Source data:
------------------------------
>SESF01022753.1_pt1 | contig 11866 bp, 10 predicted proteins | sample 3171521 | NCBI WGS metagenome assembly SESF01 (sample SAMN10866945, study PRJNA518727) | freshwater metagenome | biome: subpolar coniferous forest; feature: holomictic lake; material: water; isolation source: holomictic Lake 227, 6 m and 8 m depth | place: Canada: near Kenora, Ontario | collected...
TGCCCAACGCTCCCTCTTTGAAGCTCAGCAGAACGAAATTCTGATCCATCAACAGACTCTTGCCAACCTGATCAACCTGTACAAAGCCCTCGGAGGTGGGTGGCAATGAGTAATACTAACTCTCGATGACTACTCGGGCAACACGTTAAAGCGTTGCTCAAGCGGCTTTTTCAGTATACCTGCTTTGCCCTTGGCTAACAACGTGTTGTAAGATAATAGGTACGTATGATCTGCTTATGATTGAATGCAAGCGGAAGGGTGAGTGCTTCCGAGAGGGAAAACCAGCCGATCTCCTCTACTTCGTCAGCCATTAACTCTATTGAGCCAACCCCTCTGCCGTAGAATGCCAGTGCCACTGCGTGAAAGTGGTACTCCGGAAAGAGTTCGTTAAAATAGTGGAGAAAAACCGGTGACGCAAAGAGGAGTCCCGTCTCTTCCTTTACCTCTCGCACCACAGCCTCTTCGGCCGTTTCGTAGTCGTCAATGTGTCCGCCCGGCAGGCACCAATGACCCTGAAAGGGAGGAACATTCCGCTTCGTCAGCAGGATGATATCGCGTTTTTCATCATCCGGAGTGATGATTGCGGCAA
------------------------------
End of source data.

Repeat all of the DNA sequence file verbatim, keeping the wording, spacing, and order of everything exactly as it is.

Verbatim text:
>SESF01022753.1_pt1 | contig 11866 bp, 10 predicted proteins | sample 3171521 | NCBI WGS metagenome assembly SESF01 (sample SAMN10866945, study PRJNA518727) | freshwater metagenome | biome: subpolar coniferous forest; feature: holomictic lake; material: water; isolation source: holomictic Lake 227, 6 m and 8 m depth | place: Canada: near Kenora, Ontario | collected...
TGCCCAACGCTCCCTCTTTGAAGCTCAGCAGAACGAAATTCTGATCCATCAACAGACTCTTGCCAACCTGATCAACCTGTACAAAGCCCTCGGAGGTGGGTGGCAATGAGTAATACTAACTCTCGATGACTACTCGGGCAACACGTTAAAGCGTTGCTCAAGCGGCTTTTTCAGTATACCTGCTTTGCCCTTGGCTAACAACGTGTTGTAAGATAATAGGTACGTATGATCTGCTTATGATTGAATGCAAGCGGAAGGGTGAGTGCTTCCGAGAGGGAAAACCAGCCGATCTCCTCTACTTCGTCAGCCATTAACTCTATTGAGCCAACCCCTCTGCCGTAGAATGCCAGTGCCACTGCGTGAAAGTGGTACTCCGGAAAGAGTTCGTTAAAATAGTGGAGAAAAACCGGTGACGCAAAGAGGAGTCCCGTCTCTTCCTTTACCTCTCGCACCACAGCCTCTTCGGCCGTTTCGTAGTCGTCAATGTGTCCGCCCGGCAGGCACCAATGACCCTGAAAGGGAGGAACATTCCGCTTCGTCAGCAGGATGATATCGCGTTTTTCATCATCCGGAGTGATGATTGCGGCAA